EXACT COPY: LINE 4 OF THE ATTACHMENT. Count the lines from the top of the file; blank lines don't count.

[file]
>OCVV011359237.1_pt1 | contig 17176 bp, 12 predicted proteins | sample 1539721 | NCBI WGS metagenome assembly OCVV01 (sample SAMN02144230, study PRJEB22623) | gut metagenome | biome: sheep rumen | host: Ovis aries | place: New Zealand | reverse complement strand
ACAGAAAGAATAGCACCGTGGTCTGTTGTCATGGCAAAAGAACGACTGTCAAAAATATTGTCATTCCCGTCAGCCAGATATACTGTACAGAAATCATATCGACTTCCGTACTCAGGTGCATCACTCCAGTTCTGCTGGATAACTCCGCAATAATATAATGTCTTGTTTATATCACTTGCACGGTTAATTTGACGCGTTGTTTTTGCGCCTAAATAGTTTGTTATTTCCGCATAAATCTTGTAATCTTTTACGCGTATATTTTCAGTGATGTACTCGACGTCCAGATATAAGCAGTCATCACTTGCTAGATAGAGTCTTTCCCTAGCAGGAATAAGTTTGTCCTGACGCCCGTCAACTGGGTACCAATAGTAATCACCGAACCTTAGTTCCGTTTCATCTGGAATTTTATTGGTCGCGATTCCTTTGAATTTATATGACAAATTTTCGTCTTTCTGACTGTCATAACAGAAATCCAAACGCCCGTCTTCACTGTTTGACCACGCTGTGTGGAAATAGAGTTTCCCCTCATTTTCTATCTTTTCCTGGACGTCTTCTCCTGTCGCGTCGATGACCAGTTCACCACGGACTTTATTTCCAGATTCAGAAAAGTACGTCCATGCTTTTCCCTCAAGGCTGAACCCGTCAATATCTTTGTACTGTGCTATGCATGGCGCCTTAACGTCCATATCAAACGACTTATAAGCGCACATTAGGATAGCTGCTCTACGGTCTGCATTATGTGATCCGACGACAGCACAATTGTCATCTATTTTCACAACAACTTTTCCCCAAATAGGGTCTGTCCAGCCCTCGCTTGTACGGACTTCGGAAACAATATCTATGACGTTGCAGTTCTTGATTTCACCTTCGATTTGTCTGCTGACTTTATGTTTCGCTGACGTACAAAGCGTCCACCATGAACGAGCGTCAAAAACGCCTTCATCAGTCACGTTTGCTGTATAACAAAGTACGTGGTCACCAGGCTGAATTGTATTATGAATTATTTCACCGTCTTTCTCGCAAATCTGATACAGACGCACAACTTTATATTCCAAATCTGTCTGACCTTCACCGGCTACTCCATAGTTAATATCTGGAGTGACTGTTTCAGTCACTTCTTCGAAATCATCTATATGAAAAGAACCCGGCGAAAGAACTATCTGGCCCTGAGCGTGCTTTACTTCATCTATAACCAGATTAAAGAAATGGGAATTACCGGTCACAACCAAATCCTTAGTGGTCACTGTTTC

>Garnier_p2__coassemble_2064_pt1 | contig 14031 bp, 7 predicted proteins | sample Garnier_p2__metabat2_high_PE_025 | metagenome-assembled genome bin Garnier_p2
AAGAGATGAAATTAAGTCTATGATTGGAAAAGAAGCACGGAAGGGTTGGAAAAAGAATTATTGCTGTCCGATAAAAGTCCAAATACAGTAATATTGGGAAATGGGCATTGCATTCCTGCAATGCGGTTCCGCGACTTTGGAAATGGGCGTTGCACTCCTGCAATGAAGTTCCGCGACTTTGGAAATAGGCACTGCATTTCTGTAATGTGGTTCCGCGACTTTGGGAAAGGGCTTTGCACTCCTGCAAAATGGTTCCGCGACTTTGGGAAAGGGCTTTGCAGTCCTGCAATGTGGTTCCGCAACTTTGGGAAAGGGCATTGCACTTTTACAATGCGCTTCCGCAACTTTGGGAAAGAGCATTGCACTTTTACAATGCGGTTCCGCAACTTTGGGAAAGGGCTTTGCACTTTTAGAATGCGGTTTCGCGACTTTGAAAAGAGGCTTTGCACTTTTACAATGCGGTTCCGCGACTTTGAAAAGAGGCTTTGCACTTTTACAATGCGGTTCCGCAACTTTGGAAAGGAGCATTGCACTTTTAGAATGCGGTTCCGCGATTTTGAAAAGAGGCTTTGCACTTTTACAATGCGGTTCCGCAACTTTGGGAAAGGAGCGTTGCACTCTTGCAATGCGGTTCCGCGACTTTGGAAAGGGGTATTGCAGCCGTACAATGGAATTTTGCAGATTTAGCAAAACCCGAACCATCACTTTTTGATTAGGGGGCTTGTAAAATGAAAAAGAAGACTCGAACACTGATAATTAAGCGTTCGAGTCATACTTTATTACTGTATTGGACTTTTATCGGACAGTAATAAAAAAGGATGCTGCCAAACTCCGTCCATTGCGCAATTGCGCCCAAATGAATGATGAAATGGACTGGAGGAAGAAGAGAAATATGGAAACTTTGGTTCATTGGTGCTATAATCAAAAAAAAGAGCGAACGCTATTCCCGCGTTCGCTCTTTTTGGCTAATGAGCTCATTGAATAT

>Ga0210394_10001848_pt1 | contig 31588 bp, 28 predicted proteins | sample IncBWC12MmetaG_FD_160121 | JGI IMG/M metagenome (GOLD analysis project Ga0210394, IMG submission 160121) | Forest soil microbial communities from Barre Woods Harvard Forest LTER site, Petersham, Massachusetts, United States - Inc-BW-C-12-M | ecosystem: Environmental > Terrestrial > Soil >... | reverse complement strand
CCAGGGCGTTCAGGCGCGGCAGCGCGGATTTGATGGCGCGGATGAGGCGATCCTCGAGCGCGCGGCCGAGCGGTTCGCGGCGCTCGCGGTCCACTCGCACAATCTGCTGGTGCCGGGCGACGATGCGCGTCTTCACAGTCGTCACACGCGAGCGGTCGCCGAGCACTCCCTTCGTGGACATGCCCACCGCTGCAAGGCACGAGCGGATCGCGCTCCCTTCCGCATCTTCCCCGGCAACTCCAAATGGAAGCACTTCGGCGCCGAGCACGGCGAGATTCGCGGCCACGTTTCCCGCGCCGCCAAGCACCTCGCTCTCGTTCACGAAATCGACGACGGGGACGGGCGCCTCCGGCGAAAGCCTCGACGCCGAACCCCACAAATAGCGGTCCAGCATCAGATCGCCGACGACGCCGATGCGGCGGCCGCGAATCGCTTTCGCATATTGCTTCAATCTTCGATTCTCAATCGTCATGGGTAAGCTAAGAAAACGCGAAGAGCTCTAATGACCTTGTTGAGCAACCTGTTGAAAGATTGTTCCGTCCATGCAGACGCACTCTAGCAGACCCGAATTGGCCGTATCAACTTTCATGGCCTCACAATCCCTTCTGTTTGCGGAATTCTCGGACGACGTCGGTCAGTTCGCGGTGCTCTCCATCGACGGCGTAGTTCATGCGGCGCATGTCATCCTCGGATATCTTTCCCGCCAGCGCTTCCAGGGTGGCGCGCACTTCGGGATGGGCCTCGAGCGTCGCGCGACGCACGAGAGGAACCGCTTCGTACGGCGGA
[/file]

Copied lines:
AAGAGATGAAATTAAGTCTATGATTGGAAAAGAAGCACGGAAGGGTTGGAAAAAGAATTATTGCTGTCCGATAAAAGTCCAAATACAGTAATATTGGGAAATGGGCATTGCATTCCTGCAATGCGGTTCCGCGACTTTGGAAATGGGCGTTGCACTCCTGCAATGAAGTTCCGCGACTTTGGAAATAGGCACTGCATTTCTGTAATGTGGTTCCGCGACTTTGGGAAAGGGCTTTGCACTCCTGCAAAATGGTTCCGCGACTTTGGGAAAGGGCTTTGCAGTCCTGCAATGTGGTTCCGCAACTTTGGGAAAGGGCATTGCACTTTTACAATGCGCTTCCGCAACTTTGGGAAAGAGCATTGCACTTTTACAATGCGGTTCCGCAACTTTGGGAAAGGGCTTTGCACTTTTAGAATGCGGTTTCGCGACTTTGAAAAGAGGCTTTGCACTTTTACAATGCGGTTCCGCGACTTTGAAAAGAGGCTTTGCACTTTTACAATGCGGTTCCGCAACTTTGGAAAGGAGCATTGCACTTTTAGAATGCGGTTCCGCGATTTTGAAAAGAGGCTTTGCACTTTTACAATGCGGTTCCGCAACTTTGGGAAAGGAGCGTTGCACTCTTGCAATGCGGTTCCGCGACTTTGGAAAGGGGTATTGCAGCCGTACAATGGAATTTTGCAGATTTAGCAAAACCCGAACCATCACTTTTTGATTAGGGGGCTTGTAAAATGAAAAAGAAGACTCGAACACTGATAATTAAGCGTTCGAGTCATACTTTATTACTGTATTGGACTTTTATCGGACAGTAATAAAAAAGGATGCTGCCAAACTCCGTCCATTGCGCAATTGCGCCCAAATGAATGATGAAATGGACTGGAGGAAGAAGAGAAATATGGAAACTTTGGTTCATTGGTGCTATAATCAAAAAAAAGAGCGAACGCTATTCCCGCGTTCGCTCTTTTTGGCTAATGAGCTCATTGAATAT